National Storytelling Summit 2019--Day 3
2019-07-27, 10:16 p.m.
recently on Chaos Attraction
Today had two intensive (remember, 3 hours/2 sessions long) workshops at the same time with performers I like: Joel ben Izzy on stringing your stories together and Andy Offutt Irwin on “Pin the Tail on the Narrative.” I decided to go with Andy since he’s a Southern guy and therefore I’m less likely to see him around than Joel (who’s in Berkeley). This turned out to be a good choice because I heard from Rick later on as to how Joel’s went anyway.
Andy was a charming delight and all good fun. Yes, the “Aunt Marguerite” stuff is made up and she’s a fictional character (just wanted to verify), but still fun as heck.
The Quotable Andy:
He talked about capturing material you already have. “The trick is listening to my thoughts.” Grab it, capture it, listen to yourself.
“Any good storyteller has to have a sense of wit.” Expect your audience to be as smart as you hope they are. Humor requires intelligence and previous knowledge.
Establish who characters are very quickly.
Narrative arc/Hero’s Journey
Truth/fact - something magical about storytelling. You still see somebody in your mind. He is the character, but you don’t ever hear them described. You imagine someone.
He talked about how he watched watermelon fall of a truck once and turned it into a joke from Aunt Marguerite seeing the same thing, calling up her vegan daughter, and telling her “all the roadkill’s vegetarian.”
Smaller details build characters.
Essence of humor is recognition. Laughter is the sound of comprehension. We want a laugh at the beginning of a story because you’re allowing other emotions to be jump-started.
Getting a laugh is like having your dog and you know it will sit. “If you train an audience, it’s just like a dog.”
Moments when you do a profound story, when a dark joke is funny.
Rhyme will contrive you to a place that gives you opportunity.
For the pen-throwing part of the workshop, we were given a piece of paper with words like “influence,” “development,” discovery,” “transition,” “connection,” “expansion,” etc. on it and then were told to make our own paper with roles that we play in our lives. We then drop pens onto said papers and come up with weird pairings (one word from each page) and then you have a partner pick the most interesting pair. I was partnered with Dave Pokorny, which was fun because we talked about being theater kids. He saw standup comedy on television and said that’s what he wanted to do, but it took him 8 years to do it. I really need to go to his show sometime in his neck of the woods.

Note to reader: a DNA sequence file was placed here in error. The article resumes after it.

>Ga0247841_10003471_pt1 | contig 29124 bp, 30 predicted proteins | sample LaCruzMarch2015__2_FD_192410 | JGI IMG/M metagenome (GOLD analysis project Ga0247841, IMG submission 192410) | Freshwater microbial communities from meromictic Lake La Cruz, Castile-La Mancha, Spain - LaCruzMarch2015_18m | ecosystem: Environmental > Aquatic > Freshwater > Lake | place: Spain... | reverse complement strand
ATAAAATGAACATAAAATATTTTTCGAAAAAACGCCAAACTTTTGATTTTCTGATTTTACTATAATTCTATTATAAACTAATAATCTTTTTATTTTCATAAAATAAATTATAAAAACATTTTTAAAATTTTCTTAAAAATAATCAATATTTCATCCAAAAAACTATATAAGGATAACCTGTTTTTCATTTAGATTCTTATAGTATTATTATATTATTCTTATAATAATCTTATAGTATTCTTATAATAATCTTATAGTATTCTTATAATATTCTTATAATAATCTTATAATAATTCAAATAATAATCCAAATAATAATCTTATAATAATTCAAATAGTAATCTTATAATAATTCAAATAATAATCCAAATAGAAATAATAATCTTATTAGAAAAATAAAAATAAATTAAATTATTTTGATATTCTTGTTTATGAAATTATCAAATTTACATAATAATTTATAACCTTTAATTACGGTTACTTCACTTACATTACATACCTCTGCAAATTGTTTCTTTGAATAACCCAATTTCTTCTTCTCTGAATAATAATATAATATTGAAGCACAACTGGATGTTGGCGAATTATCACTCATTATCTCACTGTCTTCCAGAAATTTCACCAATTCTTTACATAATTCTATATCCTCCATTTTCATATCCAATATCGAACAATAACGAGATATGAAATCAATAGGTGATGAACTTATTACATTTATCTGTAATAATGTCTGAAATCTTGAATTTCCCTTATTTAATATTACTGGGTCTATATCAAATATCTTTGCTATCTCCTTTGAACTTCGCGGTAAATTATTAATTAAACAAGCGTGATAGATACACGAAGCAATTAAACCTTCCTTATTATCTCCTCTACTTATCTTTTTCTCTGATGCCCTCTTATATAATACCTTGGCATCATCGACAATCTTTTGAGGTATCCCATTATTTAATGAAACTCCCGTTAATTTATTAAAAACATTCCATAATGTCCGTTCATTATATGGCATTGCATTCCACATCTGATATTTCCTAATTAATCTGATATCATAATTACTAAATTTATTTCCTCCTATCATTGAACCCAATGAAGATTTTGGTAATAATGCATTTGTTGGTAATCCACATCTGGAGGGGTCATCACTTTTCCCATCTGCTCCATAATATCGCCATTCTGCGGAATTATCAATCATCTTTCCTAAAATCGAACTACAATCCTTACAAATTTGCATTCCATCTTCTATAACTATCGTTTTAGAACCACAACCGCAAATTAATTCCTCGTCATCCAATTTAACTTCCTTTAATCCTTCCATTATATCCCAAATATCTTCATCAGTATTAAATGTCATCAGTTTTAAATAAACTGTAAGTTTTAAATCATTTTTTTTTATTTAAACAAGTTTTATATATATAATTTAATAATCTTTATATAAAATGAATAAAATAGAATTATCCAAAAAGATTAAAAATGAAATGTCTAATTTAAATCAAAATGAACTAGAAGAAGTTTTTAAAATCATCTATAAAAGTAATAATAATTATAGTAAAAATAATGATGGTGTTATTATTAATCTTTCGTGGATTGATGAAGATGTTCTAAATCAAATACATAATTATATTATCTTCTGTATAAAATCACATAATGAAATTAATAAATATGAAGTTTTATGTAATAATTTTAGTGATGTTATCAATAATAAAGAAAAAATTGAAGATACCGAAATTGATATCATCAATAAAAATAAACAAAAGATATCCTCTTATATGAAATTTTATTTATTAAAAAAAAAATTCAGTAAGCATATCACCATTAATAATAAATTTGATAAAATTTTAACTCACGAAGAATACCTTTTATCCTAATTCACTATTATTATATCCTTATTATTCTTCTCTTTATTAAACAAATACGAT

Some fun examples people did in class:
Beth: “quilting” plus “connection:” Her therapist had her do a map of her life with a “parking lot” of things she wanted to get to. She went to the quilt store in Jonesboro and started doing a quilt of family jeans as a healing quilt. “Don’t beat yourself up because you can’t get there from here.”
Claire had my favorite: “conflict” and ... I can’t read my handwriting. But she talked about having a spiritual awakening, wanting a soul mate, making The List of what you want in a guy, and she heard someone whisper a word in her ear: “Mark.” Unfortunately, she knew a lot of Marks. A few years later she’s in a pub and runs into an old boyfriend and emailed him. “I felt my finger was being pushed for me.” Turns out that guy’s middle namea, which she did not know, was Mark. He hadn’t stopped loving her since they were 13 and at boarding school, and they’re married now. Claire said, “I was a very repressed British person” and Drea was all, “You’re a repressed British person? What does that look like?” I asked if he fit the list and she said yes, the important stuff.
I asked Beth about her life map/parking lot thing afterwards and it was basically mind mapping and then a “parking lot” grid to put things in. “This gives me a future.”
We had a long lunch period because they were having meetings or whatever, so I think I had yet more Asian food--probably more fried noodles. I hung out by the pool and wished I’d brought my swimsuit because I actually would have had time to swim.
In the one afternoon session time, I went to “From Print to Story” by Elaine Brewster. Elaine turns history into stories, so she was talking about ways to turn written text into oral.
“I consider myself a catalyst, a firestarter.” Just give you enough to go on your own.
On changing the form, she told us a variant of the Jack and Jill story, but changed the setting about it, more of a fractured fairy tale.
Stories move a picture from my head to your head.
One obstacle sentence: I wanted to, but....so I....
Film strip, story board, treasure map, mind mapping (again!), she said a friend of hers solves all problems by doing this because this is how our brain works.
She told a story about a girl named Olive getting a thimble and being told to put it away before she loses it. “How am I going to lose it when I keep looking at it? Then I went to the outhouse....” Her brother fished it out.
Quote from Donald Davis: “You are the museum of your own life. No one will tell your story but you.”